Five Immigrant Children Sue Trump Administration Over 'Jail-Like' Detention Conditions

Five immigrant children are suing the administration of President Donald Trump for alleged "jail-like" conditions and cruel treatment they said they have received while being detained by federal agencies, according to a lawsuit filed on Friday.

In the complaint, the children claim that the policies being employed by the Office of Refugee Resettlement (ORR) and the Department of Health and Human Services are "causing grave harm to children" both psychologically and physically by imposing "restrictive conditions" similar to a prison sentence.

The minors also say that they are being given powerful psychotropic drugs against their will and without a parent's consent to treat them for cases of depression or other issues of mental health determined by the ORR.

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A view of inside U.S. Customs and Border Protection (CBP) detention facility shows detainees inside fenced areas at Rio Grande Valley Centralized Processing Center in Rio Grande City, Texas, U.S., June 17, 2018. CBP Courtesy/Reuters

The children in the case range in age from 12 to 17 and all arrived at the U.S.-Mexico border from Honduras, Mexico, Guatemala and El Salvador. While they crossed the border unaccompanied by adults, these children are not a part of the recent wave of migrants being separated and detained due to the White House's "zero tolerance" policy.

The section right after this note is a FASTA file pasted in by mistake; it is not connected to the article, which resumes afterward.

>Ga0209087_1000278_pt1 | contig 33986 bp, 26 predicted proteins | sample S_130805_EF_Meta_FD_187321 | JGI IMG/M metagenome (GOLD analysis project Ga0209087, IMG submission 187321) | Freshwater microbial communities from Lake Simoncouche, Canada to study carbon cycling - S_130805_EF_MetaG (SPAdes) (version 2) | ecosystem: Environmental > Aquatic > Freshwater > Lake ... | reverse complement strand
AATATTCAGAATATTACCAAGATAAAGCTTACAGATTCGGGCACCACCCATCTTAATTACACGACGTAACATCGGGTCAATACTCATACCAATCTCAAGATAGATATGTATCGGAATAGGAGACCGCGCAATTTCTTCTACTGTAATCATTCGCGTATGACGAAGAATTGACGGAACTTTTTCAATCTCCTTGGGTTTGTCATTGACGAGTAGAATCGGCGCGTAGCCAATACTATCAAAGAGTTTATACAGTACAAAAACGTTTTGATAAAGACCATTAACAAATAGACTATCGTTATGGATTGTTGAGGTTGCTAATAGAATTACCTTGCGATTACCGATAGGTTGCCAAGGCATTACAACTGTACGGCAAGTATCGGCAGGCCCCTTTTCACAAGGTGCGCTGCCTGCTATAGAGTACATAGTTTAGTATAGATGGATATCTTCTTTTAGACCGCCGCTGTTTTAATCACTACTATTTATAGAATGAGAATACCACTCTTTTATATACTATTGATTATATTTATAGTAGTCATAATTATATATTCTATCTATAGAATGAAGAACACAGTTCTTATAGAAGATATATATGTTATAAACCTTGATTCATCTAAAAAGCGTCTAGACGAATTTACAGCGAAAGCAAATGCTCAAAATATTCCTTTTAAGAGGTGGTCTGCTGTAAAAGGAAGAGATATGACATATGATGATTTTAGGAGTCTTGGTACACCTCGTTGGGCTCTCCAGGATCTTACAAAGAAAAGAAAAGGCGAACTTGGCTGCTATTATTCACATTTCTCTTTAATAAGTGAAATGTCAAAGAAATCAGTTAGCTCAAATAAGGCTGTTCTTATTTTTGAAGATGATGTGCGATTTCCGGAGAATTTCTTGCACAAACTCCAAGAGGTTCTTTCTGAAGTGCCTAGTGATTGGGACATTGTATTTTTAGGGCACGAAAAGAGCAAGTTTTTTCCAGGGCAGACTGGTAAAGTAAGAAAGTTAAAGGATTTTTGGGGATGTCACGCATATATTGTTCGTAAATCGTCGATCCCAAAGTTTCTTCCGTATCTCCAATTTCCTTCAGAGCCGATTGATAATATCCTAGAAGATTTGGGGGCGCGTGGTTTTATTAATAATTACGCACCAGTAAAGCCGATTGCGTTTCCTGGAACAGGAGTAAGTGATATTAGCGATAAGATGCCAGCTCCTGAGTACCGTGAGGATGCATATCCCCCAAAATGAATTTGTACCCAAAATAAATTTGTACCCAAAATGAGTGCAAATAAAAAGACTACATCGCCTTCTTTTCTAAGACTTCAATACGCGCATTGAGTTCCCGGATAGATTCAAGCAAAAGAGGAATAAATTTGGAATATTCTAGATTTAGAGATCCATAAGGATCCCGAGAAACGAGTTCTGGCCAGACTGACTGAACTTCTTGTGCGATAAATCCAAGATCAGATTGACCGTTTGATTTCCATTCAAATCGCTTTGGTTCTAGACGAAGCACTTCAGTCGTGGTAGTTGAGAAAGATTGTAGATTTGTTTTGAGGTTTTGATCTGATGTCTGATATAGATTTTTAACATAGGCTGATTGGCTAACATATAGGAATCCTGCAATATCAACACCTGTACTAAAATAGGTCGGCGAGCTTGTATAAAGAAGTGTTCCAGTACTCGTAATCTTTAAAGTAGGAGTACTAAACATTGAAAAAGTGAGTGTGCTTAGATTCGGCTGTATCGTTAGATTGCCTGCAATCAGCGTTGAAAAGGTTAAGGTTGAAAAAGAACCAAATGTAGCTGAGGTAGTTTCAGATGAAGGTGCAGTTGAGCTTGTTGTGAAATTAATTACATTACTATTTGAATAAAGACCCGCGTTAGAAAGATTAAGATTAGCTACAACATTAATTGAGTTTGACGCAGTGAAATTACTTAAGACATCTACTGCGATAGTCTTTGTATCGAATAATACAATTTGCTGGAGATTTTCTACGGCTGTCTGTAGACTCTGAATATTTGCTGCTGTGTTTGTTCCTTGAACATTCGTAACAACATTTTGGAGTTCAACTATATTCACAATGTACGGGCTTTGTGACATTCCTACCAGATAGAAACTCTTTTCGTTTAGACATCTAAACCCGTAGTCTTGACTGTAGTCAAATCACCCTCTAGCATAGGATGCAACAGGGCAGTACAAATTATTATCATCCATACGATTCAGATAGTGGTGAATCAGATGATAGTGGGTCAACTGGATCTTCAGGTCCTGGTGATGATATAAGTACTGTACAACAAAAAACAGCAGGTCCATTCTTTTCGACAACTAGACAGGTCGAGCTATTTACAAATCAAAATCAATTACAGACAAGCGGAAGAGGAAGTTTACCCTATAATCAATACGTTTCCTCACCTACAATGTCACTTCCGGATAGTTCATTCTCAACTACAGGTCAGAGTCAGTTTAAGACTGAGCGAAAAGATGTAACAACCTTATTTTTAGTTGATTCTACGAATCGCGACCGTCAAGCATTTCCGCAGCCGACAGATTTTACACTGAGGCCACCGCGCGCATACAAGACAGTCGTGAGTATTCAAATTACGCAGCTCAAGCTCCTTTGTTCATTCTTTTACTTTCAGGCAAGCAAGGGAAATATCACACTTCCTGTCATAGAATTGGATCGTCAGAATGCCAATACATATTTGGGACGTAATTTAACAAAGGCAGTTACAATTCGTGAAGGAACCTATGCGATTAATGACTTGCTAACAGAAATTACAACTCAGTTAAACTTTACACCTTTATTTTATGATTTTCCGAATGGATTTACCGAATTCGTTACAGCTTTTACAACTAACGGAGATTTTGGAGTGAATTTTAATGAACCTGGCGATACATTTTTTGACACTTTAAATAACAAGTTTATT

One of the plaintiffs, referred to in the suit as Lucas R., was denied reunification with his adult sister and began becoming depressed while remaining in detention. As a result, he was administered Zoloft, an antidepressant, but it made his stomach hurt and refused to take it. After that, he was transported to a psychiatric institution and is still given the drug against his will, the lawsuit claimed.

The four other children involved in the suit cited similar experiences since their detainment. Another child, Daniela M., is deaf in one ear and said that her detention facility denied her treatment for her condition and told her to seek out a specialist once she is reunited with a family member. After months of no treatment, it was suggested that Daniela get hearing aids but still has not received them, according to the lawsuit.

The lawsuit also accused government immigration agencies of violating the Flores Settlement Agreement, which requires that migrant minors be released to a relative whenever possible. The 1997 settlement also requires the government to immediately reunify unaccompanied immigrant children with relatives or family friends who are already settled in the U.S. when possible.

These children are being represented by several different law organizations, including the National Center for Youth Law and the Center for Human Rights.

Even @RealDonaldTrump own State Department knows that institutionalizing children in government facilities, inflicts long-term emotional damage. Today we filed in federal court a lawsuit to protect these children. RT if you stand with us in this fight.

— National Center for Youth Law (@NCYLnews) June 29, 2018

The lawsuit was filed on June 29 in a federal court in California but is one of many litigations being thrown at the Trump administration amid growing public outrage over family separations and detention center conditions.